Charlottesville Breaking News

FunStuff: Charlottesville events April 26 and beyond

Anthropologist extraordinaire
"She is impressive," says Charlottesville-based evolutionary psychiatrist Andy Thomson, speaking of Sarah Blaffer Hrdy, a University of California-Davis-based researcher who is one of the world’s foremost experts on mothering and the mother-child relationship. Her works includeMother Nature and Mothers and Others, the latter of which is gaining her a visit and an award at UVA on Thursday in McKim Hall, a building along Hospital Drive.
April 26th, Leonard Sandridge Auditorium, 4pm, free




Art and theater
Downtowners know all about First Fridays, but what about Final Fridays, the collection of arts events UVA organizes in the area now fondly called the John & Betsy Casteen Arts Grounds, which serves as the site of the academic year's fi...

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Have you ever been attacked by a wild animal?

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Big windowless: Stonefield's Regal makes its mark

The new Regal Entertainment 14-screen theater rises on Hydraulic Road, a powerful symbol of cinematic enthusiasm in a town that hasn't seen a new movie place since the 1996 opening of the downtown Regal six-screener. These pictures were taken April 13, shortly before the structure at the upcoming Stonefield shopping center was wrapped with green plastic sheeting. The new facility, which will obviate a nearby Regal four-plex standing in the way of the planned Hillsdale Drive Connector, will offer digital projection and rocking stadium seating in every cinema.

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Big winners: Top Emily Couric scholarshipper gets $30K

Every year the nonprofit Emily Couric Leadership Forum picks an academic superstar demonstrating extraordinary leadership from among the seniors at each local high school– and a real-life leader. This year the life leader is award-winning investigative journalist Maureen Orth, and the top student is Charlottesville High's Jessie Press-Williams, who gets a $30,000 scholarship.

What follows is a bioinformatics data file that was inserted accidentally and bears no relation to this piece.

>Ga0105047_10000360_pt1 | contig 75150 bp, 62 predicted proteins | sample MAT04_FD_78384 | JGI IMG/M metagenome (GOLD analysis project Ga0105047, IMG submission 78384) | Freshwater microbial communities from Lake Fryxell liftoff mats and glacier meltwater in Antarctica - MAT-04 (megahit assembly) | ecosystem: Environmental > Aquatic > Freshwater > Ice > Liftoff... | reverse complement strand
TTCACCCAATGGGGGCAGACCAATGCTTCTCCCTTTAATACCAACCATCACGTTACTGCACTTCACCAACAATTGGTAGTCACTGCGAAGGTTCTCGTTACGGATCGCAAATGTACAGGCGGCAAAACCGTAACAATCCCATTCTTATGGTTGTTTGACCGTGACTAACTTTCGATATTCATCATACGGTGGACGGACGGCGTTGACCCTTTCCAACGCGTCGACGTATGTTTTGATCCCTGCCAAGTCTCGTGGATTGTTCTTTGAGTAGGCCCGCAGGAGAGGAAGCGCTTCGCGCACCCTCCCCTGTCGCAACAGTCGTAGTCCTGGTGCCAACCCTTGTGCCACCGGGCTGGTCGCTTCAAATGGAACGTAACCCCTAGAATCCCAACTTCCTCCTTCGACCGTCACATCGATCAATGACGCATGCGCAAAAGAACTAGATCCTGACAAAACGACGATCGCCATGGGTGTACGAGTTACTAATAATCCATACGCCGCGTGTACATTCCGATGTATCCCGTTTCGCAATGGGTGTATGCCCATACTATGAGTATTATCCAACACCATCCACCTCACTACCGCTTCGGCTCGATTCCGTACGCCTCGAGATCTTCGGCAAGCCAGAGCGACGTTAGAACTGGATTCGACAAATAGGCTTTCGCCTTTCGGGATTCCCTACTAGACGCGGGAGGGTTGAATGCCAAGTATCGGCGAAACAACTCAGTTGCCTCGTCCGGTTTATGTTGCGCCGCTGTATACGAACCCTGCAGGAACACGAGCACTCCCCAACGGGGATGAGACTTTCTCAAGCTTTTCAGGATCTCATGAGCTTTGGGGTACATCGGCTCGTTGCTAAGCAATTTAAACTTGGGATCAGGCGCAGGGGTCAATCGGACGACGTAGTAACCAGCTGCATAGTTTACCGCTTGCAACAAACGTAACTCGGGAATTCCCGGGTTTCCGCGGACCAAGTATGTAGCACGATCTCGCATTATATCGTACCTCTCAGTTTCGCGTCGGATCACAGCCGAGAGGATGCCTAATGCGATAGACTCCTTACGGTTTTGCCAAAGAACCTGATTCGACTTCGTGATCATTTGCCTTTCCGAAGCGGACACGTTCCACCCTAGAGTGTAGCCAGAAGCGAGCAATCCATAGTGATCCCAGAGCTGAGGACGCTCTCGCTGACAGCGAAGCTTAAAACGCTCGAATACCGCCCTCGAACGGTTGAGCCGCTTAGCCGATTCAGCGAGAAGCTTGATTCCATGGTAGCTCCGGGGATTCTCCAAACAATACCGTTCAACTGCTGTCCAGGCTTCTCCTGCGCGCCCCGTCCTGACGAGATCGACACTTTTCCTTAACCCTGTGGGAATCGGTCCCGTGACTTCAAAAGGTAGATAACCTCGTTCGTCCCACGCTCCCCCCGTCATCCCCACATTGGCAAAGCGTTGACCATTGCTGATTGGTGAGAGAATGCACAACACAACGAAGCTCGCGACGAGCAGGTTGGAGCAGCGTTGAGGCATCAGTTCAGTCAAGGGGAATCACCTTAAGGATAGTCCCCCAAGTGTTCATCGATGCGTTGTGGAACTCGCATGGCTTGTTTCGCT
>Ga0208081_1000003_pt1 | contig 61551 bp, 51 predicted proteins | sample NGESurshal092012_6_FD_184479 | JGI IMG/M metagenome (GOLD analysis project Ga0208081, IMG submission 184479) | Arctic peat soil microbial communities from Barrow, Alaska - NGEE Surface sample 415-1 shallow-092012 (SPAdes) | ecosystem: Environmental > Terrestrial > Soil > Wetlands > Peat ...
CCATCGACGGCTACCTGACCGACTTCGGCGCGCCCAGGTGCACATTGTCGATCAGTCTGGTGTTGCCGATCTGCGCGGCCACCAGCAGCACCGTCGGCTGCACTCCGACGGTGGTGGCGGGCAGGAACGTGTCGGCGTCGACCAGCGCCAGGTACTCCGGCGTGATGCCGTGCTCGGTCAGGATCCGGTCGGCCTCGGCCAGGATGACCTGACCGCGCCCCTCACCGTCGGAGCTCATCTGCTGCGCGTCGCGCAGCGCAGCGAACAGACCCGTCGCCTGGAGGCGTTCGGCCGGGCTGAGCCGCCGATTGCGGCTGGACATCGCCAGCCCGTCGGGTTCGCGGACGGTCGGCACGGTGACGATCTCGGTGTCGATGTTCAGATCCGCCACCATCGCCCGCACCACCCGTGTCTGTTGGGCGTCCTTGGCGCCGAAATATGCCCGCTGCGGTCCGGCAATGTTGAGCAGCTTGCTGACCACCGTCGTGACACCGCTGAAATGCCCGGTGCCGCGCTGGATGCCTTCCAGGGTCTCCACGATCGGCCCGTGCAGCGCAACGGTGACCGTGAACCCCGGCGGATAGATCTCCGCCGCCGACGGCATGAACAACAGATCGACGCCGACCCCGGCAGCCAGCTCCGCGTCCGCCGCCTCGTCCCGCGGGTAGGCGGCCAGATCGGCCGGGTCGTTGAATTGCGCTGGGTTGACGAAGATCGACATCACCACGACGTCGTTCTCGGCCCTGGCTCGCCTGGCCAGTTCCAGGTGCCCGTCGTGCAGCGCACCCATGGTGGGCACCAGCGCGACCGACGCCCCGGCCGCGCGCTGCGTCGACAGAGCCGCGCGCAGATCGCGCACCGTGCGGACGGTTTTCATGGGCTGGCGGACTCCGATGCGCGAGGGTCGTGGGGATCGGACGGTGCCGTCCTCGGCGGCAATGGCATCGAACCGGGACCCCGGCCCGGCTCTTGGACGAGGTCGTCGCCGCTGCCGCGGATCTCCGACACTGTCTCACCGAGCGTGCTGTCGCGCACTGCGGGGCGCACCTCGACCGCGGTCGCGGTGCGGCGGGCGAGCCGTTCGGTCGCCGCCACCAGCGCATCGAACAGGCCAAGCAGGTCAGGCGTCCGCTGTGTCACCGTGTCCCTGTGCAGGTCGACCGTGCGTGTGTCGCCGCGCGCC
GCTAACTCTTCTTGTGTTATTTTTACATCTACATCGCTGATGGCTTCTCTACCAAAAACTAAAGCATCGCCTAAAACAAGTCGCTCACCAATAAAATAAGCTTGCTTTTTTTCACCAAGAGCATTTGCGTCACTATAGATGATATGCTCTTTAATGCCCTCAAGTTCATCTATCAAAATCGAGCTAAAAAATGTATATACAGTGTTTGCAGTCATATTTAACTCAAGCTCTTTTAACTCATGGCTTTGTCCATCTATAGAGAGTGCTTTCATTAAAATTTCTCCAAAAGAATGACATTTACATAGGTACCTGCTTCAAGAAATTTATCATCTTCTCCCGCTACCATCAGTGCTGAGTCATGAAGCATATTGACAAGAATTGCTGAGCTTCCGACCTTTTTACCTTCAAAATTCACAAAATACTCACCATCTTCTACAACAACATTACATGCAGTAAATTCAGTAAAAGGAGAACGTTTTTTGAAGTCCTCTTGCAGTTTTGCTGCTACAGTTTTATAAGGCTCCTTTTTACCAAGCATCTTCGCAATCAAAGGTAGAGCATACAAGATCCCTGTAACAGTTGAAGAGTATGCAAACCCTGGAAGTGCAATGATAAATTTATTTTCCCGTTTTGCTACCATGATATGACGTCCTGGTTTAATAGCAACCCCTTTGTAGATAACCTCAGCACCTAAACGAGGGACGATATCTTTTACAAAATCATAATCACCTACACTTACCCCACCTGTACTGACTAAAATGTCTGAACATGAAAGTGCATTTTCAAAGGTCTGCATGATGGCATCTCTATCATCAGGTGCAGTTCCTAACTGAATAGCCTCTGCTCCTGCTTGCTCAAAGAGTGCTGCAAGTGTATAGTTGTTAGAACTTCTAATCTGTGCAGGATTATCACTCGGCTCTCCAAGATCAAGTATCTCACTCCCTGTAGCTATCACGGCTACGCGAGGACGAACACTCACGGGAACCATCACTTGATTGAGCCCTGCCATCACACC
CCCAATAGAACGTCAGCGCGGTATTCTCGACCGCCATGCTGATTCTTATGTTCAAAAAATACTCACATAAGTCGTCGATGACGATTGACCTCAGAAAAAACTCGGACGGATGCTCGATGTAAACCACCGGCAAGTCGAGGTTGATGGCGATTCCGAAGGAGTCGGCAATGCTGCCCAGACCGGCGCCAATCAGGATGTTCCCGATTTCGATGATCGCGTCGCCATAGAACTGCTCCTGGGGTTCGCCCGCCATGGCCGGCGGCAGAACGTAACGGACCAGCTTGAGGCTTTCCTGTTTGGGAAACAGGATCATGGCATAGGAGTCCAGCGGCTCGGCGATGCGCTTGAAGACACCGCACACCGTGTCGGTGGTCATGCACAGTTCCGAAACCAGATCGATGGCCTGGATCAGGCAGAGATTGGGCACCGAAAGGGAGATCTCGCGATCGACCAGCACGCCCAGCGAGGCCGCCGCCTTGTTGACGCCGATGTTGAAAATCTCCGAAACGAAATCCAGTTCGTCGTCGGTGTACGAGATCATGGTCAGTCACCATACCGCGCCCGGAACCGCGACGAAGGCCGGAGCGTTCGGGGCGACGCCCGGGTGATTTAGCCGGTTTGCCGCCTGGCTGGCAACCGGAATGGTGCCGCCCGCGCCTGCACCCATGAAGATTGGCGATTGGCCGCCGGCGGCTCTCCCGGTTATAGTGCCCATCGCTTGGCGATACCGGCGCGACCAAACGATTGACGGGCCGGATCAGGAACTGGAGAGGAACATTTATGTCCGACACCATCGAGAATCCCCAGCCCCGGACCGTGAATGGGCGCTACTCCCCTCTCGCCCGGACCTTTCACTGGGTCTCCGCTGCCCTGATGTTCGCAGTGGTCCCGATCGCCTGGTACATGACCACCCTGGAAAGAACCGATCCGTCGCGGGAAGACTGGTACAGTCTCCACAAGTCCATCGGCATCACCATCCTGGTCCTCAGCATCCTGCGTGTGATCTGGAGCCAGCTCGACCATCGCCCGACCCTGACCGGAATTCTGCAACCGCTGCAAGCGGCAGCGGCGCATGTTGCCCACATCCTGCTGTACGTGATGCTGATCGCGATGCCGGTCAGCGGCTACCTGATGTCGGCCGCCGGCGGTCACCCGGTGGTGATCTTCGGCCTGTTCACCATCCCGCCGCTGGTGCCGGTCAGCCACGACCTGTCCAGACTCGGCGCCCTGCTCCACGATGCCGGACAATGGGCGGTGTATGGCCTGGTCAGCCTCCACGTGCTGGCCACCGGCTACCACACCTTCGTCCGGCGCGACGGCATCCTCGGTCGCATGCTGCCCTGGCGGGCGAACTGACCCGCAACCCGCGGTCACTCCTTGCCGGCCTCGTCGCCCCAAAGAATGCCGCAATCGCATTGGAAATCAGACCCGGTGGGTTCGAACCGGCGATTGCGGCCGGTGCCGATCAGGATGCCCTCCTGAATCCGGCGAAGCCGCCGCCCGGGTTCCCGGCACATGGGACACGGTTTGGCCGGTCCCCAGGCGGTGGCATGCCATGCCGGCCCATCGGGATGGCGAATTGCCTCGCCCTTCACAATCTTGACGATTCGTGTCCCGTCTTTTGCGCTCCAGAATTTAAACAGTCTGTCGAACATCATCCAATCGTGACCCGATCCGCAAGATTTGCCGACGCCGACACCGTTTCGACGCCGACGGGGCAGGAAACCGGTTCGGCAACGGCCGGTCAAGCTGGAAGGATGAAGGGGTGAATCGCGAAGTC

The student, one of ten seniors honored (the others get $4,000 scholarships), debates nationally, studies French and Arabic, edits the school newspaper, served on the team that won NASA's "Balloons at High Altitude Flight Competition," and presides over the CHS science club, BACON, or Best All-Round Club of Nerds. She's weighing whether to go to M.I.T. or Yale.

Vanity Fair's Orth was the speaker at this year's April 24 luncheon at the Omni hotel and recipient of the Emily Couric Women's Leadership Award.

Orth, who has covered many heads of state, said, "I often cover low people in high places." As a young woman, she joined the Peace Corps and helped build a school in Medellin, Columbia, that is named for her and is still supported by the Marina Orth Foundation.

"Keep yourself open to adventure," she urged the young women, while cautioning, "Don't mistake competition for creativity."

This was the 12th year of scholarships in honor of State Senator Emily Couric, who died in 2001. And in the small world of connections, it was Orth's late husband, Tim Russ...

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Egged on: Forest Lakes resident angered by addling

Two years ago, Forest Lakes North resident Carol Rasmussen was devastated when officials from the U.S. Department of Agriculture rounded up and slaughtered 90 Canada geese from the five lakes in her neighborhood, citing airline safety and the neighborhood's proximity to the Charlottesville Albemarle Regional Airport.


This year, Rasmussen says, her thrill at the arrival of a single pair of geese nesting in the lake behind her house turned to horror when she spotted a department agent patrolling the lake who told her he intended to "addle" the eggs, a process by which the shells are covered with oil, killing the developing embryos.


"One pair of geese with their eggs cannot cause a hazard," says Rasmussen, who had already named the adult geese "Gracie" and "George" in anticipation of the arrival of their goslings. She describes herself as "furious" at the egg addling, an annual effort by the Forest Lakes Neighborhood Association and something the board president insists is necessary, even when the goose population is low.

"It's one of our proactive efforts in an attempt to prolong th...

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Editor's Note